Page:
"The central doctrine of Christianity, then, is not that God is a bastard. It is, in the words of the late Dominican theologian Herbert McCabe, that if you don’t love you’re dead, and if you do, they’ll kill you."--Terry Eagleton

"It is impossible for me to say in my book one word about all that music has meant in my life. How then can I hope to be understood?--Ludwig Wittgenstein

“The opposite of poverty is not wealth; the opposite of poverty is justice."--Bryan Stevenson

Wednesday, September 03, 2014

Misheard Scholarship

At this point there are over 1800 comments at that Salon post I mentioned, and unless TC put this link in the comments there, too, I don't think anybody bothered to notice this, readily available on the intertubes:

In a society in which people still claim the Holocaust did not happen, and in which there are resounding claims that the American president is, in fact, a Muslim born on foreign soil, is it any surprise to learn that the greatest figure in the history of Western civilization, the man on whom the most powerful and influential social, political, economic, cultural and religious institution in the world -- the Christian church -- was built, the man worshipped, literally, by billions of people today -- is it any surprise to hear that Jesus never even existed?

That is the claim made by a small but growing cadre of (published ) writers, bloggers and Internet junkies who call themselves mythicists....

Few of these mythicists are actually scholars trained in ancient history, religion, biblical studies or any cognate field, let alone in the ancient languages generally thought to matter for those who want to say something with any degree of authority about a Jewish teacher who (allegedly) lived in first-century Palestine....there is not a single mythicist who teaches New Testament or Early Christianity or even Classics at any accredited institution of higher learning in the Western world. And it is no wonder why. These views are so extreme and so unconvincing to 99.99 percent of the real experts that anyone holding them is as likely to get a teaching job in an established department of religion as a six-day creationist is likely to land on [sic] in a bona fide department of biology.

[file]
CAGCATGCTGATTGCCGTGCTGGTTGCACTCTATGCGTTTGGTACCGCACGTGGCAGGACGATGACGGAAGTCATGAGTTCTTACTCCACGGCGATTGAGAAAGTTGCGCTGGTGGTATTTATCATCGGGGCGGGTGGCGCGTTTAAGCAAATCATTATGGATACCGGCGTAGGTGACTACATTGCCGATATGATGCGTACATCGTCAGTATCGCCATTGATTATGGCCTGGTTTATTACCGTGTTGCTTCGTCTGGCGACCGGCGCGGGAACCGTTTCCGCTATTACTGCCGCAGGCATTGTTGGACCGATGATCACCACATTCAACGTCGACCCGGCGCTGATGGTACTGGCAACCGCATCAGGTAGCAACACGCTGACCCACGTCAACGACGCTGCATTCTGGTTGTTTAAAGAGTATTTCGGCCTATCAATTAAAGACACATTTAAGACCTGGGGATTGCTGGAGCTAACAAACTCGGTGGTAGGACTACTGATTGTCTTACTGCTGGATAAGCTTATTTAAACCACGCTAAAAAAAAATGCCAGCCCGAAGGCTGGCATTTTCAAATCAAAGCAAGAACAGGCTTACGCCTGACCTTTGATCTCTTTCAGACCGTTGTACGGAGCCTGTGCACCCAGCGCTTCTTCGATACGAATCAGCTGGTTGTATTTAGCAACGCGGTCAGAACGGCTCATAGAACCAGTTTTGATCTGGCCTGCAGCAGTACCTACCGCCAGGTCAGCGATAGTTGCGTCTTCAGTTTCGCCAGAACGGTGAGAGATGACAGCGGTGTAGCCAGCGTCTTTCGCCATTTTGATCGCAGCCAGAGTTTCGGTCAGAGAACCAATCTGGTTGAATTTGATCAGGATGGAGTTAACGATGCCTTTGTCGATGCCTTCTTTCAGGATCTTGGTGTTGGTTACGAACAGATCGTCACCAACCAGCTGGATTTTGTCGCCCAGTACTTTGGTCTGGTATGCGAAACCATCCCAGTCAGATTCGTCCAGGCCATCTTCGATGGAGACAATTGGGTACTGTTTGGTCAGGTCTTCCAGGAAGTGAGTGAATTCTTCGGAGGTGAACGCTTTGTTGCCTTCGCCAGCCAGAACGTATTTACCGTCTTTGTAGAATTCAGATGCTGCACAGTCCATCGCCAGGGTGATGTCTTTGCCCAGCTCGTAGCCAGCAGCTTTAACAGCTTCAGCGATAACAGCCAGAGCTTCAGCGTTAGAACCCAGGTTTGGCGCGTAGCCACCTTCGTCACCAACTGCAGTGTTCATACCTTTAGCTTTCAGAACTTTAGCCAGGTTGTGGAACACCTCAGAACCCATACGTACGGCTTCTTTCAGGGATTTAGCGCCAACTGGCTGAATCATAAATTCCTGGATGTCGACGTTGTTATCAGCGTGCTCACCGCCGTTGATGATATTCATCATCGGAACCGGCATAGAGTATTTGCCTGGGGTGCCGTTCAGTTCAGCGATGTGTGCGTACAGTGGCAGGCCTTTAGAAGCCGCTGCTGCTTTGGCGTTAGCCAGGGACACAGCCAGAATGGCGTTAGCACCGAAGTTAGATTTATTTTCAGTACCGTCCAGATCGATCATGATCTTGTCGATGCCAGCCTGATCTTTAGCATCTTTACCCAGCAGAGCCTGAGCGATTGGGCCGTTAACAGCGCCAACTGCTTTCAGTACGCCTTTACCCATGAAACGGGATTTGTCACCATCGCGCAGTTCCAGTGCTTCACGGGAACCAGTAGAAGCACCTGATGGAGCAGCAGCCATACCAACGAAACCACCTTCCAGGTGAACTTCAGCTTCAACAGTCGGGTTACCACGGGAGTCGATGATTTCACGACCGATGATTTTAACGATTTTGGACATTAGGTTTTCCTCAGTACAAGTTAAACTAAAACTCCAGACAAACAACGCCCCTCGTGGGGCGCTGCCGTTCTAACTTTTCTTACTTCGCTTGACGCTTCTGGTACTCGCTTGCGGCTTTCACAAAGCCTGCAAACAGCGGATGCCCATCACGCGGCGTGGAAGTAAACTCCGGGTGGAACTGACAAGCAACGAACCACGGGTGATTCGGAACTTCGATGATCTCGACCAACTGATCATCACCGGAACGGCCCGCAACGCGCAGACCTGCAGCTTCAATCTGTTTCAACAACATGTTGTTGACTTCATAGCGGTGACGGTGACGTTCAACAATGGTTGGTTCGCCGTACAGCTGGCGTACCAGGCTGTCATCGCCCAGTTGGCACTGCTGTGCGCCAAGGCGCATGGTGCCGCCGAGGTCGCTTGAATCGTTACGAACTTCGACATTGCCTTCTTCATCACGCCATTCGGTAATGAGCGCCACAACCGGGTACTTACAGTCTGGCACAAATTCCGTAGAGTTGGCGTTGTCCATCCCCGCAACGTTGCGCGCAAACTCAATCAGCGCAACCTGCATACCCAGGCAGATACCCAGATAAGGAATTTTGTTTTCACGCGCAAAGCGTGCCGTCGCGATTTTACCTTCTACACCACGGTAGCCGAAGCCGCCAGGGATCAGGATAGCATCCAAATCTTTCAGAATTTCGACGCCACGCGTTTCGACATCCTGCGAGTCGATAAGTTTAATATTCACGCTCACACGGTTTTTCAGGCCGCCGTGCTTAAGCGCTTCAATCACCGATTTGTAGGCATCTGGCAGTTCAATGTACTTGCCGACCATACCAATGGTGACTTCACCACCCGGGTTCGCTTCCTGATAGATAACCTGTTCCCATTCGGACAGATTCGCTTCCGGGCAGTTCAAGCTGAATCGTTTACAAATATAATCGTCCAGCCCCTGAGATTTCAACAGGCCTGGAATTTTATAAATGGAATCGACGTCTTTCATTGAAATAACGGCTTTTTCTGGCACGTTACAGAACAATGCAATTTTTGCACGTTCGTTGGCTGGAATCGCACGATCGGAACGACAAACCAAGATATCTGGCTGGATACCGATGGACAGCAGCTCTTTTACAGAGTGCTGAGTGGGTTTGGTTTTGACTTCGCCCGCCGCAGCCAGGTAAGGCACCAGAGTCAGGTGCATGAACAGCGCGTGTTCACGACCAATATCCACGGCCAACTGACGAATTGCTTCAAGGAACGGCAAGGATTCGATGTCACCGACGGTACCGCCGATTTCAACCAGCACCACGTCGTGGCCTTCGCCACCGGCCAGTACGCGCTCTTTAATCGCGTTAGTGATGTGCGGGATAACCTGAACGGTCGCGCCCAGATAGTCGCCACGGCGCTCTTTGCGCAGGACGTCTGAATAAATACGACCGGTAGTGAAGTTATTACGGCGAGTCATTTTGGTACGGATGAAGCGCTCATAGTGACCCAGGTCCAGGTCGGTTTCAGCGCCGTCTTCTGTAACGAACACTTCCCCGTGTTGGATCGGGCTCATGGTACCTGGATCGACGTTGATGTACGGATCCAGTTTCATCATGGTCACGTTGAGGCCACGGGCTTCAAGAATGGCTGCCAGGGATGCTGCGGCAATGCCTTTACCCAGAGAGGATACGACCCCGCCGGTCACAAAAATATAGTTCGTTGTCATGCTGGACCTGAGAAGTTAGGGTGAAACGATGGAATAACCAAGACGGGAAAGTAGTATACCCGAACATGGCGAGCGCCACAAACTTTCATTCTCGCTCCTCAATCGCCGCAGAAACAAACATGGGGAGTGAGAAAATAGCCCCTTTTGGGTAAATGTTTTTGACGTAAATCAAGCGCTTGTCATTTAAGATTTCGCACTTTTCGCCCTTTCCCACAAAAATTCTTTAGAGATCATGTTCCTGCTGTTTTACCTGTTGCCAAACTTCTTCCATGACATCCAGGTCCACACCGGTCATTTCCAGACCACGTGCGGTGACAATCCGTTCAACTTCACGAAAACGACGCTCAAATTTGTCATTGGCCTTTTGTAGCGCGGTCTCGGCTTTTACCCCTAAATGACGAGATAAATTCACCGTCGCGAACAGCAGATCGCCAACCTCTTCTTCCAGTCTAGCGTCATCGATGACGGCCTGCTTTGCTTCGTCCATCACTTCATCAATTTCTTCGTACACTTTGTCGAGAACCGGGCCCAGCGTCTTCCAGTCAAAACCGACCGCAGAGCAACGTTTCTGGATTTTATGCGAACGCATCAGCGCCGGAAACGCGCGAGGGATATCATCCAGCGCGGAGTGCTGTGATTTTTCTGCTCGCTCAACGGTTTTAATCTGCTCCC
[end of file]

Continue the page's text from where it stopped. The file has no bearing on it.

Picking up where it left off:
As I've said before, nothing succeeds in America like being ignorant, so that you can always claim you know much more than the experts.  Rick was right in comments earlier; the Alternet argument is very thin soup.  And June pointed out how toxic the comments were at Salon  For every person putting forth an intelligent argument in comments, there were seemingly half a dozen ready to pounce and shred it with nothing stronger than snide ignorance.  One example was the comment that there had been 40 "versions" of the Bible published in the last 20 years.  I couldn't get that commenter to understand the difference between a "translation" and a "version," and I was even attacked for attempting to do so.  When you can't distinguish between "version" and "translation," on what basis do you have a discussion of a book?

Ehrman wraps this up neatly for quick consumption, so a few more quotes before we go:

With respect to Jesus, we have numerous, independent accounts of his life in the sources lying behind the Gospels (and the writings of Paul) -- sources that originated in Jesus' native tongue Aramaic and that can be dated to within just a year or two of his life (before the religion moved to convert pagans in droves). Historical sources like that are is [sic] pretty astounding for an ancient figure of any kind.

Moreover, we have relatively extensive writings from one first-century author, Paul, who acquired his information within a couple of years of Jesus' life and who actually knew, first hand, Jesus' closest disciple Peter and his own brother James. If Jesus did not exist, you would think his brother would know it.

Moreover, the claim that Jesus was simply made up falters on every ground. The alleged parallels between Jesus and the "pagan" savior-gods in most instances reside in the modern imagination: We do not have accounts of others who were born to virgin mothers and who died as an atonement for sin and then were raised from the dead (despite what the sensationalists claim ad nauseum in their propagandized versions).